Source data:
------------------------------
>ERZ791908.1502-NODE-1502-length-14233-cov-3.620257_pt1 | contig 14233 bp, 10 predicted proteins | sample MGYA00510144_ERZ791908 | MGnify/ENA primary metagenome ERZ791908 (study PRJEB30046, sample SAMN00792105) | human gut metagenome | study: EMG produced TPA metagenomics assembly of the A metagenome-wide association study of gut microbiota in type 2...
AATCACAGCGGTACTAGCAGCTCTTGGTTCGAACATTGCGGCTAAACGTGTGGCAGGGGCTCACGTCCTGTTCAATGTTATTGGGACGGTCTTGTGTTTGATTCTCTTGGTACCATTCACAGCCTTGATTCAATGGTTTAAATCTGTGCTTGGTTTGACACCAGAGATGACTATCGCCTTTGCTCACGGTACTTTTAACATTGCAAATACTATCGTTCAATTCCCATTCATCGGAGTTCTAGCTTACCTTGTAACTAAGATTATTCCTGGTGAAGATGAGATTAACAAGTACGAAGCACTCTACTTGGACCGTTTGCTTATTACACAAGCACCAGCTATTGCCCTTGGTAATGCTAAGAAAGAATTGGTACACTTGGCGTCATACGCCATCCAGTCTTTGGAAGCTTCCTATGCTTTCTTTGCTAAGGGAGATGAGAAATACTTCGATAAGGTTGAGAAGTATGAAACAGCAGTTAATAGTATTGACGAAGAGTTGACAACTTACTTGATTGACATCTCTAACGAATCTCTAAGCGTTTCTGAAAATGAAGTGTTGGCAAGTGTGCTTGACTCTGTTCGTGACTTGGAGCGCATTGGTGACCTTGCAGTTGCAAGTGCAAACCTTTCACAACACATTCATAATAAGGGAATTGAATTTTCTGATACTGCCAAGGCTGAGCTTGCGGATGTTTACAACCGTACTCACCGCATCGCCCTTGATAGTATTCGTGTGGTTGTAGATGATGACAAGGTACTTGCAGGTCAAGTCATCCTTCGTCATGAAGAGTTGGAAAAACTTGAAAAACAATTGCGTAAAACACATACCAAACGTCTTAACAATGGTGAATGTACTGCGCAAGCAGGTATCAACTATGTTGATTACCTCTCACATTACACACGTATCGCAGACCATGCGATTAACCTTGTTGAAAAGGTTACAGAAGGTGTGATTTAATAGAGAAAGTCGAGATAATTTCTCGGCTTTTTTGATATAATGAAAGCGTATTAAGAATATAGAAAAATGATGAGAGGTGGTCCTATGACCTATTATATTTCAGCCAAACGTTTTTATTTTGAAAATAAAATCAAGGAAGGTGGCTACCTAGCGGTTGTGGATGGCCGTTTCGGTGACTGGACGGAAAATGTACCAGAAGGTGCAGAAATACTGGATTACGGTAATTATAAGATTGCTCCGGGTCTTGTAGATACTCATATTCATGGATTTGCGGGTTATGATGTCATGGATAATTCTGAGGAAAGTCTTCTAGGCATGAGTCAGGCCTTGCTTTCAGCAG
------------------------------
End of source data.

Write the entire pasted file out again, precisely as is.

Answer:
>ERZ791908.1502-NODE-1502-length-14233-cov-3.620257_pt1 | contig 14233 bp, 10 predicted proteins | sample MGYA00510144_ERZ791908 | MGnify/ENA primary metagenome ERZ791908 (study PRJEB30046, sample SAMN00792105) | human gut metagenome | study: EMG produced TPA metagenomics assembly of the A metagenome-wide association study of gut microbiota in type 2...
AATCACAGCGGTACTAGCAGCTCTTGGTTCGAACATTGCGGCTAAACGTGTGGCAGGGGCTCACGTCCTGTTCAATGTTATTGGGACGGTCTTGTGTTTGATTCTCTTGGTACCATTCACAGCCTTGATTCAATGGTTTAAATCTGTGCTTGGTTTGACACCAGAGATGACTATCGCCTTTGCTCACGGTACTTTTAACATTGCAAATACTATCGTTCAATTCCCATTCATCGGAGTTCTAGCTTACCTTGTAACTAAGATTATTCCTGGTGAAGATGAGATTAACAAGTACGAAGCACTCTACTTGGACCGTTTGCTTATTACACAAGCACCAGCTATTGCCCTTGGTAATGCTAAGAAAGAATTGGTACACTTGGCGTCATACGCCATCCAGTCTTTGGAAGCTTCCTATGCTTTCTTTGCTAAGGGAGATGAGAAATACTTCGATAAGGTTGAGAAGTATGAAACAGCAGTTAATAGTATTGACGAAGAGTTGACAACTTACTTGATTGACATCTCTAACGAATCTCTAAGCGTTTCTGAAAATGAAGTGTTGGCAAGTGTGCTTGACTCTGTTCGTGACTTGGAGCGCATTGGTGACCTTGCAGTTGCAAGTGCAAACCTTTCACAACACATTCATAATAAGGGAATTGAATTTTCTGATACTGCCAAGGCTGAGCTTGCGGATGTTTACAACCGTACTCACCGCATCGCCCTTGATAGTATTCGTGTGGTTGTAGATGATGACAAGGTACTTGCAGGTCAAGTCATCCTTCGTCATGAAGAGTTGGAAAAACTTGAAAAACAATTGCGTAAAACACATACCAAACGTCTTAACAATGGTGAATGTACTGCGCAAGCAGGTATCAACTATGTTGATTACCTCTCACATTACACACGTATCGCAGACCATGCGATTAACCTTGTTGAAAAGGTTACAGAAGGTGTGATTTAATAGAGAAAGTCGAGATAATTTCTCGGCTTTTTTGATATAATGAAAGCGTATTAAGAATATAGAAAAATGATGAGAGGTGGTCCTATGACCTATTATATTTCAGCCAAACGTTTTTATTTTGAAAATAAAATCAAGGAAGGTGGCTACCTAGCGGTTGTGGATGGCCGTTTCGGTGACTGGACGGAAAATGTACCAGAAGGTGCAGAAATACTGGATTACGGTAATTATAAGATTGCTCCGGGTCTTGTAGATACTCATATTCATGGATTTGCGGGTTATGATGTCATGGATAATTCTGAGGAAAGTCTTCTAGGCATGAGTCAGGCCTTGCTTTCAGCAG